“I kind of wish I would get some sort of word back,” he told the New York Times on Thursday. “But I haven’t even gotten so much as a thank you.”
The Cold War veteran, who once had a drunken arm-wrestling match with Putin when he was deputy mayor of St. Petersburg in the 1990s, said Tuesday that Crimeans had every right to "self-determination" and that the U.S. should be happy about the bloodless transfer of power.
"Yet we have to go and condemn the Russians, of course, when no one lost their life in an attempt to make sure the people of Crimea had a right to control their own destiny and their own self-determination," he said.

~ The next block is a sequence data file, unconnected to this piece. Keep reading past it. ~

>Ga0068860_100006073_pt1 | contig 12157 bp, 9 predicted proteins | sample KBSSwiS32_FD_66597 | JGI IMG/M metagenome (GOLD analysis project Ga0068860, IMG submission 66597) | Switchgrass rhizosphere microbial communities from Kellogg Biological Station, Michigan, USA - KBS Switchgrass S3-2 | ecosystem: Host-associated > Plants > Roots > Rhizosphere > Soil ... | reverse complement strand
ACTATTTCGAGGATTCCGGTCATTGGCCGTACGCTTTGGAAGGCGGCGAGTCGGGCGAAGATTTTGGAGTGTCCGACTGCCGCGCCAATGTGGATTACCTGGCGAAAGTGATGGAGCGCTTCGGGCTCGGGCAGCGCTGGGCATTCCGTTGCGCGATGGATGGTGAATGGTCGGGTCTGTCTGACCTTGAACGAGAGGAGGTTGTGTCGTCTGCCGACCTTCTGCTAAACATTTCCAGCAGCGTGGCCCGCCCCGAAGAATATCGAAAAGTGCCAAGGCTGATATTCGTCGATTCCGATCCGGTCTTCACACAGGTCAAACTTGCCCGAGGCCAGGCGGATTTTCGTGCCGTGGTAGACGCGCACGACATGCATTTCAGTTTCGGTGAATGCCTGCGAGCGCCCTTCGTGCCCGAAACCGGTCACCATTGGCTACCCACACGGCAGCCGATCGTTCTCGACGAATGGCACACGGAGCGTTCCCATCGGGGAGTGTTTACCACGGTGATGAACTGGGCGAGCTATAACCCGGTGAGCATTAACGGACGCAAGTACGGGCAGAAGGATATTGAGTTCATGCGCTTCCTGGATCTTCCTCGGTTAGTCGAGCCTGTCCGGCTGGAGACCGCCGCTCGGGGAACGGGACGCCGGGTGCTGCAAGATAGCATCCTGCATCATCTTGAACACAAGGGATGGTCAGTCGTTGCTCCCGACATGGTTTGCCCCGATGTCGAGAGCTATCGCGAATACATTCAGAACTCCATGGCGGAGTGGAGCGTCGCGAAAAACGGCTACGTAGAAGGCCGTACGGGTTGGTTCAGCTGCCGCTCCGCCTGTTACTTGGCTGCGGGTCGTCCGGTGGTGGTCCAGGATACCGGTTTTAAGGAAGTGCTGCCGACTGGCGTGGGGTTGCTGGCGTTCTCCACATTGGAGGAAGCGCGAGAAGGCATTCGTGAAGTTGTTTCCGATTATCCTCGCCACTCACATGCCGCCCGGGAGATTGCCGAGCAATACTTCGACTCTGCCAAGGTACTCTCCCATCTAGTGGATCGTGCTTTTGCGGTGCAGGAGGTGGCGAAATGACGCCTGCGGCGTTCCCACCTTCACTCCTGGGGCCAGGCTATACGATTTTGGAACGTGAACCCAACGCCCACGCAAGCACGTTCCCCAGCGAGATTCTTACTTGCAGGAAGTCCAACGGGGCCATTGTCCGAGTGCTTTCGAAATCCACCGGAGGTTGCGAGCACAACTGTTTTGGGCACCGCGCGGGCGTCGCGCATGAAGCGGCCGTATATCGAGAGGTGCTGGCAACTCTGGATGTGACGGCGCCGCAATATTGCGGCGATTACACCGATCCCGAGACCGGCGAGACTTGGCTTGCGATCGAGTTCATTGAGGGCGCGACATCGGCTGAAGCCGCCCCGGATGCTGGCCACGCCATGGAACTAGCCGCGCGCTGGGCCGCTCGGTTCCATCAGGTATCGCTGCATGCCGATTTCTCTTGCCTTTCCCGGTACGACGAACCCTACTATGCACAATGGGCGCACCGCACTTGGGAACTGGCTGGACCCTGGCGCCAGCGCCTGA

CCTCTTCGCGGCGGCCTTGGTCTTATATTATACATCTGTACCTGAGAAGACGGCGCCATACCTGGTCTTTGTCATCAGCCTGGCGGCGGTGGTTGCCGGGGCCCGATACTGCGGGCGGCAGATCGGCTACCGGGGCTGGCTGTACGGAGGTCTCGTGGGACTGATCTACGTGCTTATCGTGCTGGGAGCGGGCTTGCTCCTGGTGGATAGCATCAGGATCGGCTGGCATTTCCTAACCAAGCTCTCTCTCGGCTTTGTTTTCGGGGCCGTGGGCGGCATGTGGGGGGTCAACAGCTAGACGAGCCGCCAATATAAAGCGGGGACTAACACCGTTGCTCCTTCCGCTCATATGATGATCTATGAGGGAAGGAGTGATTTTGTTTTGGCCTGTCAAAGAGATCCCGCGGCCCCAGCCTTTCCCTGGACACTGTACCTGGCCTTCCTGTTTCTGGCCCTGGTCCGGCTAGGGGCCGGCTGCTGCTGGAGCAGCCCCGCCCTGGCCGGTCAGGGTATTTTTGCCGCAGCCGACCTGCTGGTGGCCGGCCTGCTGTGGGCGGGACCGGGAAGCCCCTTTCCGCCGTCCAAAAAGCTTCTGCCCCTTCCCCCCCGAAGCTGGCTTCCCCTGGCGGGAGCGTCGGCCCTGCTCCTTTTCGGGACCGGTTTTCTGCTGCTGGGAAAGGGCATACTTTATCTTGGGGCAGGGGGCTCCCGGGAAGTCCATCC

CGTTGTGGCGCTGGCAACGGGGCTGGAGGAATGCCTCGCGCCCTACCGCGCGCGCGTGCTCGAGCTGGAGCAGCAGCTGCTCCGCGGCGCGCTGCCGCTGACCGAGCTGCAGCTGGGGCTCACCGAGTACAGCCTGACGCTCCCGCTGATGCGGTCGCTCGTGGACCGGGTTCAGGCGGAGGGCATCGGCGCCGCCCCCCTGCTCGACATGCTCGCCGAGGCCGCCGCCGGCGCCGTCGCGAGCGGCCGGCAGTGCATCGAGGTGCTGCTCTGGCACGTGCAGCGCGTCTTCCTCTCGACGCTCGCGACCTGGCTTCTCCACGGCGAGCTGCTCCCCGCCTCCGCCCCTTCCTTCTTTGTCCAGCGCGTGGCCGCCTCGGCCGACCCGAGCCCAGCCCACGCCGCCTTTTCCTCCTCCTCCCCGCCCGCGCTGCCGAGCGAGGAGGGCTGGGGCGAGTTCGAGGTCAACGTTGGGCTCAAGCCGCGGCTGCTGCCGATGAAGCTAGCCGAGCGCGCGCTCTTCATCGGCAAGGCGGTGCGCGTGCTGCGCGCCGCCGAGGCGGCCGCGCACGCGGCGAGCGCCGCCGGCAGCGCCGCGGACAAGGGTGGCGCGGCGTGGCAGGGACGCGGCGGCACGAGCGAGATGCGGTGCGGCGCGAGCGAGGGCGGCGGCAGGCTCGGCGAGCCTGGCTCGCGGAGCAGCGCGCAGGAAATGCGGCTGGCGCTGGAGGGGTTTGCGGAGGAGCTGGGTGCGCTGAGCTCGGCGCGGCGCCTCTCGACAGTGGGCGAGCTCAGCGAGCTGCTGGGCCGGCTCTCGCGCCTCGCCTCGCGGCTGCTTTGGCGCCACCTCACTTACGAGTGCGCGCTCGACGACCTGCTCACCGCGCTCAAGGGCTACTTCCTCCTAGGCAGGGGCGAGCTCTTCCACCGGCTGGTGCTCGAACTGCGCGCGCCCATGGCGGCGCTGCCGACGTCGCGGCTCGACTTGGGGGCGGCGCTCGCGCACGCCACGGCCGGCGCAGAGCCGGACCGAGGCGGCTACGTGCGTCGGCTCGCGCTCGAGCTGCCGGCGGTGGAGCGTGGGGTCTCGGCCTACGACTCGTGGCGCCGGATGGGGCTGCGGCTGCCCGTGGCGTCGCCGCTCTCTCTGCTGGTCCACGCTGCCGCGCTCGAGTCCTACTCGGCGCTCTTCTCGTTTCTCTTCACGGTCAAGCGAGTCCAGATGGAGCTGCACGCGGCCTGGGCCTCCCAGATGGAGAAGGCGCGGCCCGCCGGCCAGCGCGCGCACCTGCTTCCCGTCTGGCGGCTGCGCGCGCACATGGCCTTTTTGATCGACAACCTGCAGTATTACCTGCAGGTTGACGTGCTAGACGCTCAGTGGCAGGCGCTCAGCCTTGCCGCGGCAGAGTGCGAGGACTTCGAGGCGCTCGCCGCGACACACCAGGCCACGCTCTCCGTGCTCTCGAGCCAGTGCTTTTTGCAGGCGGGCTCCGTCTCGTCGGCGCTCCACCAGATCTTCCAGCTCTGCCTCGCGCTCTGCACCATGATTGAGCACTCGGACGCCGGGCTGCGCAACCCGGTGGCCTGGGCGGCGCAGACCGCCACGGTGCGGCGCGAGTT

The White House does not officially recognize the referendum in Ukraine because it took place "under threats of violence and intimidation from a Russian military intervention that violates international law."
But Rohrabacher thinks Russia has changed for the better.
“There have been dramatic reforms in Russia that are not being recognized by my colleagues,” he told the Times. “The churches are full. There are opposition papers being distributed on every newsstand in Russia. You’ve got people demonstrating in the parks. You’ve got a much different Russia than it was under Communism, but you’ve got a lot of people who still can’t get over that Communism has fallen.”
The Republican congressman found some bipartisan backing in Rep. Alan Grayson (D-FL), who believes the United States should be "pleased" with the situation in Ukraine.